St. Petersburg Times Online: News of northern Pinellas County
TampaBay.com
Place an Ad Calendars Classified Forums Sports Weather
  • Pub beefs up security at St. Patrick's party
  • Tensions over couple's fountain run high
  • Dispute over condo project settled
  • Body on beach identified as missing firefighter
  • Library's new mystery: Where is the cash?
  • Woman charged with theft of $840 cat
  • Fan of kayaks steers others on tours
  • Woman on bicycle injured
  • 'Save Tarpon' signs are declared legal
  • Novice, incumbent face off in District 4
  • Llama case defendant eligible for public aid
  • Fall music series expands to six concerts
  • Stanton's job application not an issue
  • Tarpon Springs hopefuls respond
  • Mother accused of neglect after girl left alone
  • Man arrested in shooting
  • Classic Ladies, Kroeger roll through tourney at Dunedin
  • Where the boys aren't
  • Garage sale set for Saturday
  • Happenings

  • tampabay.com

    printer version

    'Save Tarpon' signs are declared legal

    Many of mayoral candidate Costa Vatikiotis' signs have no legible attribution. A state official decided they don't need it.

    By KATHERINE GAZELLA

    © St. Petersburg Times, published March 16, 2001


    TARPON SPRINGS -- The city clerk said Thursday that mayoral candidate Costa Vatikiotis' "Save Tarpon Springs" signs are lawful, although the city attorney said he disagreed with that conclusion.

    Based on an opinion from the state supervisor of elections office, City Clerk Kathy Alesafis said Vatikiotis' signs can stay up. Many of the signs have no legible attribution, although Vatikiotis said he used a marker to write on the signs that they are political advertisements paid for by his campaign.

    Police Chief Mark LeCouris said he would go along with Alesafis' decision.

    Florida statutes define political advertisements as something in support or opposition of a candidate, elected official or issue. Alesafis said a state election official decided the signs do not fall into those categories, and therefore do not need attribution.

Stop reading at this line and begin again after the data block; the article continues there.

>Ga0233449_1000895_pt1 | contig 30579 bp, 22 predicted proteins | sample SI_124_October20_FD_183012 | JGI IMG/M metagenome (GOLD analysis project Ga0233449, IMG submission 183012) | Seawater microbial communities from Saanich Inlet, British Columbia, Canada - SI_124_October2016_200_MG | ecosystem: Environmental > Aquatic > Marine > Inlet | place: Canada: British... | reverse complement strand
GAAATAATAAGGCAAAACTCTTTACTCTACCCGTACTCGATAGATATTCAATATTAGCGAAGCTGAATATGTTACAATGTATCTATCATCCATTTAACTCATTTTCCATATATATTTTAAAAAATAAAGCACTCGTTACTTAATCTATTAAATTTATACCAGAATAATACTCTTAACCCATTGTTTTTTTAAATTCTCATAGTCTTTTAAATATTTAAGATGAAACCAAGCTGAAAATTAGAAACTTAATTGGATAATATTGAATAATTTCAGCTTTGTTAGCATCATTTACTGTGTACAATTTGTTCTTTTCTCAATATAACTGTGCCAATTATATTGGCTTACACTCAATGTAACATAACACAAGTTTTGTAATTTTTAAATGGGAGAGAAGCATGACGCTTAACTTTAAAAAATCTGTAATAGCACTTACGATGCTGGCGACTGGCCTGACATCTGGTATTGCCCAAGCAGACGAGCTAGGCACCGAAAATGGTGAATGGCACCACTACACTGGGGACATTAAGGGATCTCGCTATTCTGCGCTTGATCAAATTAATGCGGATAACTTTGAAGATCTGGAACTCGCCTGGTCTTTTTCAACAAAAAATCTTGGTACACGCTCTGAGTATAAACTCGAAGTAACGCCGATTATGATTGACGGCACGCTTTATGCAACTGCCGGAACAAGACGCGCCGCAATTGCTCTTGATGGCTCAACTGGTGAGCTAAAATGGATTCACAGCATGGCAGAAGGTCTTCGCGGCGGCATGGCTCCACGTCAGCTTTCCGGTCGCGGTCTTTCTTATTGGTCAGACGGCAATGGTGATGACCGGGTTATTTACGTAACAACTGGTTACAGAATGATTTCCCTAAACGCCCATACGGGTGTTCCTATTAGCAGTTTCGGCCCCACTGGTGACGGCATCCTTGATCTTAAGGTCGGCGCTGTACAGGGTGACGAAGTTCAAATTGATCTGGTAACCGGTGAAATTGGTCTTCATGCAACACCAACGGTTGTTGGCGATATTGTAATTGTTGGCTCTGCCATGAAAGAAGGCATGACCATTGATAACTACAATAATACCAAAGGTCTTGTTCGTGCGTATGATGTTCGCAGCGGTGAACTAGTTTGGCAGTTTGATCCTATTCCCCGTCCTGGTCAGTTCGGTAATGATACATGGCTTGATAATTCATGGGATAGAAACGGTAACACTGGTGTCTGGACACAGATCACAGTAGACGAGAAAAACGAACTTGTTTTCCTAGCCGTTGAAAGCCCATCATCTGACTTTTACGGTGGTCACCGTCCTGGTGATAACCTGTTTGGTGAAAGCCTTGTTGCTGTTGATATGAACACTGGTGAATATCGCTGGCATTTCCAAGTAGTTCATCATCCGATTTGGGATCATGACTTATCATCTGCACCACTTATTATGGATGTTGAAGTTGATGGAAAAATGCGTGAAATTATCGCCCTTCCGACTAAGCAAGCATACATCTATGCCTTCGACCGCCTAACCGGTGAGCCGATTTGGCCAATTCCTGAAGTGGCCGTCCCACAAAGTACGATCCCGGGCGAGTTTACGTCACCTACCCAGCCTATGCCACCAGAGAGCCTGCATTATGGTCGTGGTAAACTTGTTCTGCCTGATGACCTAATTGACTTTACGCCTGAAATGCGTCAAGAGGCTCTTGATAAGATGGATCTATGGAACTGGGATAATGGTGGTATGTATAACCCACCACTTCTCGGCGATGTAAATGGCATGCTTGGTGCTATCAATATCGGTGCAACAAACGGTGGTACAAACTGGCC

"I hope this resolves the matter," Vatikiotis said.

    City Attorney John Hubbard said he would abide by Alesafis' decision, but he stood by his initial reaction to the signs. He said they are campaign signs, and therefore need to state legibly whose campaign paid for them.

    "If it was me giving an opinion, I would have told them it was a campaign sign," Hubbard said. "I don't think there's anyone in Tarpon Springs who doesn't think it's a campaign sign."

    He referred to Florida statute 106.143, which states: "Any political advertisement and any campaign literature published, displayed, or circulated prior to, or on the day of, any election shall . . . identify the persons or organizations sponsoring the advertisement."

    Many of the signs throughout town have a smudgy black line at the bottom. Vatikiotis said he used a marker to write that his campaign paid for the signs, but he said the information must have washed away in the rain.

    Hubbard's opinion is that the writing must be on the signs, and it must be legible.

    "It can't wash away," Hubbard said.

    Vatikiotis also uses the "Save Tarpon Springs" slogan on a mailer that went to residents this week. The mailers state that his opponent, Mayor Frank DiDonato, has spent nearly $100,000 for a downtown development plan and has "invited gambling boats into the sponge docks and cellular towers and voyeur dorms into residential neighborhoods."

    DiDonato said much of the information in the mailer is incorrect. DiDonato has not voted on or publicly expressed his views on proposed gambling boats and a proposed cellular tower. He has condemned the existence of a voyeur Web site that operates out of a Tarpon Springs home.

    Records show that the city spent $62,000 for a consultant to develop the downtown plan. Vatikiotis said Thursday that the estimate on his postcard included the cost of printing and mailing notices about the plan, as well as other expenses that he said were not included in the original $62,000.

    - Staff writer Katherine Gazella can be reached at (727) 445-4182 or gazella@sptimes.com.

    Back to North Pinellas news
    Back to Top

    © 2006 • All Rights Reserved • Tampa Bay Times
    490 First Avenue South • St. Petersburg, FL 33701 • 727-893-8111
     
    Special Links
    Mary Jo Melone
    Howard Troxler


    From the Times
    North Pinellas desks